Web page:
• A scene from 'Invisible Cities'. Photo: Justin Nicholas
    A scene from 'Invisible Cities'. Photo: Justin Nicholas
  • The visually breathtaking 'Rite of Spring'. Photo: Justin Nicholas
    The visually breathtaking 'Rite of Spring'. Photo: Justin Nicholas

Invisible Cities: September 26
Rite of Spring: September 27

As well as Dancenorth’s Communal Table, two other significant works featuring dance were part of the Brisbane Festival – both brilliantly theatrical and visually spectacular.

Invisible Cities is a co-production between Brisbane Festival and Manchester International Festival, where it premiered in July. It is based on Italo Calvino’s book of the same name, which has an overarching premise that cities are born not of design, but of how people behave in them, and the work is the result of a labyrinth of collaborations across nations and disciplines. These include Director Leo Warner, Co-Director and Choreographer Sidi Larbi Cherkaoui, 59 Productions (Concept and Design), famous internationally for its architectural video projections, and Rambert Dance Theatre.

Staged in a massive industrial warehouse, the enormous cross-shaped performance space has the audience in four sections of tiered seating between its arms and angled towards its centre. Clever lighting means you are unaware of the other sections of audience facing you.

Defining each scene, right-angled gauze cloths close, separating each section of the audience from the stage, while also acting as a surface for some extraordinary visual projections.

The book, essentially about ideas and philosophies, has been translated into a work of theatre by the addition of a dialogue-driven narrative featuring the characters of Chinese ruler Kublai Khan (Danny Sapani), who is grieving for his Empress Chabi, and the explorer Marco Polo (Matthew Leonhart), desperate for permission from the Emperor to return to Venice. Their battle of wits provides much of the drama.

The work is constructed around one-word themes like language, health, and despair, each with its own scene. The dialogue, although delivered expressively, is at times a little ponderous, but visually this work enthralls with its vast panoramic landscapes, created in an otherwise bare space by video projections and a few pieces of scaffolding. In one section a water-filled canal, evoking Venice, cuts through the centre of the space.

The atmospheric soundscape by Dustin O’Halloran and Adam Bryanbaum Wiltzie (of A Winged Victory for the Sullen Composers) draws you in to this extraordinary world. The dancers are pivotal. All 20 are from Rambert, and very accomplished, filling the subordinate, non-speaking roles that visually flesh out this massive response to Calvino’s book.

Two moments stand out, both showing Cherkaoui’s choreographic command of large spaces. In one, the dancers, bare-chested and moving in four separate groups, merge to become an all consuming, writhing mass of bodies. Also mesmerising is the final section of fluid, silken movement onto and away from the floor, performed in both unison and canon by the dancers.

Choreographer Yang Liping brings another work of breathtaking imagery to the Festival with Rite of Spring. Her epic work Under Siege mesmerised audiences at the 2017 Festival, but this is a subtler, though no less beautiful work.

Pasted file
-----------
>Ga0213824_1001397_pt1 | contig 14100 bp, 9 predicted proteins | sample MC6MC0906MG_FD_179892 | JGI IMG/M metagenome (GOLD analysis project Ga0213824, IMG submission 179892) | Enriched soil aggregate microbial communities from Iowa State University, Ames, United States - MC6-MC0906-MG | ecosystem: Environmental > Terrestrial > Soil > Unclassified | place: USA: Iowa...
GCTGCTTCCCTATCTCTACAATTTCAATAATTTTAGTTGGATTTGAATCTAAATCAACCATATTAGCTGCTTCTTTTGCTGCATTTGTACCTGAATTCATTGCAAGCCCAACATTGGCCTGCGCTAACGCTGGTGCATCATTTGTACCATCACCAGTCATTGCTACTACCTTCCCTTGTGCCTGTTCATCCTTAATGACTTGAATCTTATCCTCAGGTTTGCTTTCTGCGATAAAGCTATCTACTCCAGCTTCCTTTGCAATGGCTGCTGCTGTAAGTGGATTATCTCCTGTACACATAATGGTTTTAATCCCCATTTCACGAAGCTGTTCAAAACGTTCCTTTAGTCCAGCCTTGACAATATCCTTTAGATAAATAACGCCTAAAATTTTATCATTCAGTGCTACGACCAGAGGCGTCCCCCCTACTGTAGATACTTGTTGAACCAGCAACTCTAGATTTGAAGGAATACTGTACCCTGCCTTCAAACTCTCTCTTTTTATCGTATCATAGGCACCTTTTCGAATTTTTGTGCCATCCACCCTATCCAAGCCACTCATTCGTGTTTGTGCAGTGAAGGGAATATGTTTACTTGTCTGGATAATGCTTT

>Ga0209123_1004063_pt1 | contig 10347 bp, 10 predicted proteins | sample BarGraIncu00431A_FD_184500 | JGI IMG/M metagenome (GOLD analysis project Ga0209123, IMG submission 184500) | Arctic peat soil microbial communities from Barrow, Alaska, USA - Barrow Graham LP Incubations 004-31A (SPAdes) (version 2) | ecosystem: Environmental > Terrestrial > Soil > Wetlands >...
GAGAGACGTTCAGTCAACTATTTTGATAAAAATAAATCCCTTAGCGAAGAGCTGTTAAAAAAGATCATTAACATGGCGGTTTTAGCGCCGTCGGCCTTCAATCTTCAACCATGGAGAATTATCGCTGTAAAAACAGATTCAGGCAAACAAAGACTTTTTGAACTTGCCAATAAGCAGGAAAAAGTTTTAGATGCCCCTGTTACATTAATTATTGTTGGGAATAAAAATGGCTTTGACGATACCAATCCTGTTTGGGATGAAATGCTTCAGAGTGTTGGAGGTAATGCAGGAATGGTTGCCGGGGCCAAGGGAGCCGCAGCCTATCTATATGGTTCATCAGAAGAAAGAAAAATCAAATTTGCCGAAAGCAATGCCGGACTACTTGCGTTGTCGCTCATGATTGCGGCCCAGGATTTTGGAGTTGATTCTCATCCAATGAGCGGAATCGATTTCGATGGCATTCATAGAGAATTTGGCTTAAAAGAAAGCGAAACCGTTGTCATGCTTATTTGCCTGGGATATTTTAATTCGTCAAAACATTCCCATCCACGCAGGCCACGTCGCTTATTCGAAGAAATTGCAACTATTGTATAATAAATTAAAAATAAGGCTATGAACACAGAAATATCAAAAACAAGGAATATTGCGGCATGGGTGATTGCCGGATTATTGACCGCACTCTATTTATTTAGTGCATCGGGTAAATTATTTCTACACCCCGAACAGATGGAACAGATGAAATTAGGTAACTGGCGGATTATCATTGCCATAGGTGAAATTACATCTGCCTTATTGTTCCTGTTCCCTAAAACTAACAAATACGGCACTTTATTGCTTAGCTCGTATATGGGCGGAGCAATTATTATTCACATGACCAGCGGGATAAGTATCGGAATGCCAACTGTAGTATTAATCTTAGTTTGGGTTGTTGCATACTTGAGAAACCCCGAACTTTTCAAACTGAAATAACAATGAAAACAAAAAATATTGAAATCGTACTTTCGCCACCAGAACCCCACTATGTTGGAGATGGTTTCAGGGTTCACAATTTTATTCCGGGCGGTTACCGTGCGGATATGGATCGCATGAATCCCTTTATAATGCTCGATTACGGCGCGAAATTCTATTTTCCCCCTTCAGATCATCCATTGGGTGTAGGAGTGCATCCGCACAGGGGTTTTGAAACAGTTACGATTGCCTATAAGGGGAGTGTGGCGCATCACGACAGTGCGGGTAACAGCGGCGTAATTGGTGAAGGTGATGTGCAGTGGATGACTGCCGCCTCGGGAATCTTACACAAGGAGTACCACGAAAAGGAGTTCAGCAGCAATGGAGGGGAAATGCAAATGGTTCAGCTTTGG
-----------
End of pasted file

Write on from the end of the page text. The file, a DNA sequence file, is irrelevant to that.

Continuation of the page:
Yang turns Igor Stravinsky’s Rite of Spring on its head with her interpretation made from the perspective of Eastern aesthetics and philosophy. Here the Chosen One is not specially picked to be sacrificed, but rather offers herself as a sacrifice - for the common good and because of her Buddhist belief in the cycles of life and death and inevitable rebirth.

A section of Stravinsky’s original score fits seamlessly in the centre of the work, bookended by Xuntian He’s evocative Eastern interpretation of the Rite of Spring theme.

The work comprises three parts – Incantation, Sacrifice and Renewal – and is already in progress as the audience enters. Eleven dancers (from Peacock Contemporary Dance Company) in rich oriental dress are seated in the lotus position across the stage, meditating. Eyelids are painted with Buddha-eyes (God’s eye of wisdom) to project an all-seeing gaze when the dancers eyes are closed. The stillness on stage is transfixing.

Yang repeats the image of continuous labour used in Under Siege with an omnipresent Tibetan monk building an alter of sacrifice from hundreds of cut out Chinese characters – six word mantras – each symbolising a type of suffering and its solution. This unrelenting effort continues through to curtain calls – a symbol of the inevitability both of spring and the struggle between enlightenment and obsession.

The work is therefore ripe with profound visual symbols, not always fathomable. However, there are many moments that stand alone as visually breathtaking, apart from the extraordinary detail of movement throughout of the dancers hands, eyes and heads.

Seated or standing tightly one behind the other, the dancers evoke the thousand hand and eye goddess, Bodhisattva, as with iridescent green fingernails, they firstly mimic the birds then the sea creatures they protect. Standing sideways, legs anchored to the floor, the dancers then become the all-seeing goddess, with an astonishing display of suppleness, as they bend and arch their bodies forward and backwards towards the floor.

The sole male dancer, the Priest, emerges from a giant, lion puppet figure, constructed of rope with rotating mirrored eyes - a symbol of courage. Lithe and athletic, his more extreme physicality represents the yang versus the yin of the female Chosen One. She, after making the ultimate sacrifice, reaches Nirvana, symbolised by a continuous ribbon of golden glitter raining down on the dancer’s head. Quite breathtaking!


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